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Study |

Motivation for Contemporary Tattoo Removal:  A Shift in Identity FREE

Myrna L. Armstrong, EdD, RN, FAAN; Alden E. Roberts, PhD; Jerome R. Koch, PhD; Jana C. Saunders, PhD, RN; Donna C. Owen, PhD, RN; R. Rox Anderson, MD
[+] Author Affiliations

Author Affiliations: School of Nursing, Texas Tech University Health Sciences Center (Drs Armstrong, Saunders, and Owen), and Department of Sociology, Anthropology, and Social Work, Texas Tech University (Drs Roberts and Koch), Lubbock, Texas; and Harvard Medical School and Wellman Center for Photomedicine, Massachusetts General Hospital, Boston (Dr Anderson).


Arch Dermatol. 2008;144(7):879-884. doi:10.1001/archderm.144.7.879.
Text Size: A A A
Published online

Objective  To compare the results of a 1996 study of tattoo possession and motivation for tattoo removal with those of a 2006 study, in light of today's current strong mainstream tattoo procurement and societal support within the young adult population.

Design  Descriptive, exploratory study.

Setting  Four dermatology clinics in Arizona, Colorado, Massachusetts, and Texas.

Participants  The 2006 study included 196 tattooed patients (66 men and 130 women).

Main Outcome Measures  Incidence of purchase and possession risk, as measured by a 127-item survey and factor analysis.

Results  In contrast to the 1996 study, more women (69%) than men (31%) presented for tattoo removal in 2006. Women in the 2006 study were white, single, college educated, and between the ages of 24 and 39 years; they reported being risk takers, having stable family relationships, and moderate to strong religious beliefs (prayer and closeness to God). Commonly, tattoos were obtained at approximately 20 years of age, providing internal expectations of uniqueness and self-identity. Tattoo possession risks were significant, cited when the quest for uniqueness turned into stigmata ( < .001), negative comments ( < .003), and clothes problems ( < .004).

Conclusions  In both the 1996 and the 2006 studies, a shift in identity occurred, and removal centered around dissociating from the past. However, in the 2006 study, more women than men were notably affected by possession risks. Societal support for women with tattoos may not be as strong as for men. Rather than having visible tattoos, women may still want to choose self-controlled body site placement, even in our contemporary society.

Tattoos continue to appeal.16 The incidence of tattoos among young adults aged 18 to 30 years is approximately 25%,1,4,713 and it is estimated to approach 40% in the next few years.2 In Texas, registered tattoo studios (>1300 in 2006) have increased 55% annually since 1996.14

While a tattoo is often thought to be a masculine trait,9,15 it has been reported that women make up 45% to 65% of the tattooed population.16,17 Uniqueness and gender seem to be motivating factors in tattoo procurement. In one study involving career-oriented women with tattoos,17 many of whom were counselors, nurses, physicians, lawyers, and business managers, deliberate decision making and self-controlled body site placement were described as assistive for their tattoo satisfaction. The tattoos symbolized individuality and identity,17 projecting both femininity and personal strength.18,19 Tying in with gender, findings from multiple body art studies cite “it helped me feel unique”4,912,15,17,20 as a major purpose for getting a tattoo. Risk taking is normal when pursuing their need for uniqueness and is viewed as a positive way to “build their personal distinctiveness.”2,10,21,22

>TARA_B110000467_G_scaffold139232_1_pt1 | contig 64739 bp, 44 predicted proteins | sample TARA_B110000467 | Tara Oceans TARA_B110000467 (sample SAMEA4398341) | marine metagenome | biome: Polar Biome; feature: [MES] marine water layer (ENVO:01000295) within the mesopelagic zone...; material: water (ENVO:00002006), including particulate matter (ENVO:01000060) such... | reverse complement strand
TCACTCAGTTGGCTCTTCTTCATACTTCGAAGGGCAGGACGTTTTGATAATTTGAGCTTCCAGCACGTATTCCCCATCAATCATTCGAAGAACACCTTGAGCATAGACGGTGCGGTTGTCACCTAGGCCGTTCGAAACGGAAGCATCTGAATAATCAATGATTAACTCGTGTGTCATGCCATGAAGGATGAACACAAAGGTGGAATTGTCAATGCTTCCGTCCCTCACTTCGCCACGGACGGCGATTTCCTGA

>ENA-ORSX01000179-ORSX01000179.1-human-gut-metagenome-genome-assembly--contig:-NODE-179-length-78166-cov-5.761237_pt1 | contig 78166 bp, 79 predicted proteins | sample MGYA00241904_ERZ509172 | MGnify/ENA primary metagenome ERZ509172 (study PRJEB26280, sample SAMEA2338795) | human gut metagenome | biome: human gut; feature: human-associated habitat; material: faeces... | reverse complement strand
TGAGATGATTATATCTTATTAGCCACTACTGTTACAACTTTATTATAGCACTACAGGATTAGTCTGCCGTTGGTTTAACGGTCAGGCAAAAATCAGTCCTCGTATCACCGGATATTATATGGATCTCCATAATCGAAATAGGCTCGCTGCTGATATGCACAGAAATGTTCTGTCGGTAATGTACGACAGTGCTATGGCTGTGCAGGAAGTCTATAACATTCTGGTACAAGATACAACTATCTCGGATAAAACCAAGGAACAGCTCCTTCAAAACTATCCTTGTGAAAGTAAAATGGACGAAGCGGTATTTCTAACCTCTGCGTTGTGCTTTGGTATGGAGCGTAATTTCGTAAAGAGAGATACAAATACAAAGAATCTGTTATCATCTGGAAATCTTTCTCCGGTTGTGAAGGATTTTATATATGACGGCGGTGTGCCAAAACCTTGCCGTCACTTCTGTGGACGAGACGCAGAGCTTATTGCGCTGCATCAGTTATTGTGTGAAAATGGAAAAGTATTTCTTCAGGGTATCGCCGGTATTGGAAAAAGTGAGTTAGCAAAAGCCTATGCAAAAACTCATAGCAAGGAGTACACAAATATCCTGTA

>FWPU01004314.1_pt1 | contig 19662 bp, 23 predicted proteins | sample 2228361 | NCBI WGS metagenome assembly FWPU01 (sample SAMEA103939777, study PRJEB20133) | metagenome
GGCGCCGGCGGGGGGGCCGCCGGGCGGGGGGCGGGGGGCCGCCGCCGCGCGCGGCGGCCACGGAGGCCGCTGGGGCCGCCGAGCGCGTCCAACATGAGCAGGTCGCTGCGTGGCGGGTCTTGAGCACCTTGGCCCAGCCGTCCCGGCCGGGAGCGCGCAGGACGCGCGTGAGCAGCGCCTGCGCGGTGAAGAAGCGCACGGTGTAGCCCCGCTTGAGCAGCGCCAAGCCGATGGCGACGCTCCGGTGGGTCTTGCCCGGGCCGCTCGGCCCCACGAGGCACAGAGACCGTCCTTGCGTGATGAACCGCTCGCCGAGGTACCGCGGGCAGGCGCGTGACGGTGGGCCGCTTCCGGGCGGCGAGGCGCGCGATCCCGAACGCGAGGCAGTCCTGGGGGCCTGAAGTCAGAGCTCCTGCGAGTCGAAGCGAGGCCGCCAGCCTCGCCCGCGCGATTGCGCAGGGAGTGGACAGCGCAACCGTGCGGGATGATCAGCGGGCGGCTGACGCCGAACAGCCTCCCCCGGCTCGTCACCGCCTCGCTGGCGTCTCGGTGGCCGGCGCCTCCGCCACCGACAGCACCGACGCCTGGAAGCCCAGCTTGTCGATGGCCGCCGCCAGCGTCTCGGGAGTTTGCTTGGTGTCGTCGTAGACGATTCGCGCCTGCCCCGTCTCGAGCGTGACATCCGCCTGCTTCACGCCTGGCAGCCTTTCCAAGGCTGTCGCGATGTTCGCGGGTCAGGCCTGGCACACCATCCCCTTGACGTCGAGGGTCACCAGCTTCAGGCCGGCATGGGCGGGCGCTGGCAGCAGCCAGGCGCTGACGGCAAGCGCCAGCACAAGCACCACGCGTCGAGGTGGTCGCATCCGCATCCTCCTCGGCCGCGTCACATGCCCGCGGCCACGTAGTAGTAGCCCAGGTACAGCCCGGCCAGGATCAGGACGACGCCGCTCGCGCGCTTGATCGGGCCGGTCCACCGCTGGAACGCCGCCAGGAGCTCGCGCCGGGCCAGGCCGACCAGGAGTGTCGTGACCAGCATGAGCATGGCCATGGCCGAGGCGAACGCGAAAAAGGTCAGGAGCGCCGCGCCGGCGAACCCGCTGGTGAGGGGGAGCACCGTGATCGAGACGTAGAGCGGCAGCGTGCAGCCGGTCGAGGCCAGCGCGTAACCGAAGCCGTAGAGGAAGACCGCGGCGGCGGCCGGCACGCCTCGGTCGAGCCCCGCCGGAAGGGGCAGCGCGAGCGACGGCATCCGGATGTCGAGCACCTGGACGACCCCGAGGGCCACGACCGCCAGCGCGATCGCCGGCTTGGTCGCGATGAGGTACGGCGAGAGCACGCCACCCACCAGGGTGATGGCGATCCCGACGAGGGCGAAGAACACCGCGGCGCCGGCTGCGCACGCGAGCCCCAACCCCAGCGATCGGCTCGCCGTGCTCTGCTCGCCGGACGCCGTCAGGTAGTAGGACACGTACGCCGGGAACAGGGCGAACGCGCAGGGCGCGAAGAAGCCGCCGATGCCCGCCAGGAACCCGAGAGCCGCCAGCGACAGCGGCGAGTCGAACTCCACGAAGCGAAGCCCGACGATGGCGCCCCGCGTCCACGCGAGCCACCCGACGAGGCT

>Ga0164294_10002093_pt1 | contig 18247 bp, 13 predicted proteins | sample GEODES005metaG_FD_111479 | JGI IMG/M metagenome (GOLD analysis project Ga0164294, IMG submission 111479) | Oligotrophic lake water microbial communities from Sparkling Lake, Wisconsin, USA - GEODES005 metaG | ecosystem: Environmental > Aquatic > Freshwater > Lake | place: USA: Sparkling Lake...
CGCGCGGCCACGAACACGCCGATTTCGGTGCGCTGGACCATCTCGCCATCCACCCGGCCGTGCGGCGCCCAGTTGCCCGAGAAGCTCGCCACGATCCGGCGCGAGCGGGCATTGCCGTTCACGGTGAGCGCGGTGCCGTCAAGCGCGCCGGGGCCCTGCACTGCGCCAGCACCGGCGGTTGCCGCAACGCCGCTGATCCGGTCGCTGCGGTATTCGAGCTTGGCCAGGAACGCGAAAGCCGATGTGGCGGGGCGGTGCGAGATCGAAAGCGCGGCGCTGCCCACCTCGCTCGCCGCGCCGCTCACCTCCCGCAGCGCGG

While the vast majority of individuals who are tattooed are pleased with their skin markings (up to 83%),4,713 the popularity and prevalence of tattoos often mean that dermatologists are increasingly hearing stories of regrets and requests for tattoo removal.23 Estimated prevalency rates of dissatisfied tattoo wearers hover around 20%,2,8 with a smaller number who actually seek removal (6%).3 In 2006, the American Society of Dermatologic Surgery reported a reduction in laser procedures for tattoo removal in 2005 (6%) compared with 2001 (8%) and 2003 (9%).2 The reason for this reduction could be the transition of tattoo removal services from medical offices to “spa or clinic” environments (or even tattoo studios), creating an underreporting of removal activities. Tattoos, which have classically been considered as “socially marginal products,” can create purchase and possession risks that could be strong motivators for removal.15,20,24 Purchase risks center around procedural problems with the artist, product, expense, pain, and/or inexperience concerning decision making about the tattoo.24 Possession risks include the dissonance between the purpose (or meaning) of the tattoo and the societal response to it.24

Motivation for tattoo removal was initially studied in 1996 with 105 patients. The study included men (61%) and women (38%) between the ages of 17 and 62 years.25 Many (75%) of them were single adolescents between 12 and 19 years of age at the time of their tattooing. The purposes cited for the tattoos included impulsive decision making, “to be part of a group,” “just wanted one,” and “for the heck of it.” While the tattoos were acquired for internal expectations of self-identity at an early age, tattoo removal also seemed to be internally motivated to dissociate from the past and to improve self-identity. Similar findings were cited in a study involving 68 patients in Wales.26 Waiting time for removal in both studies was at least 14 years.25,26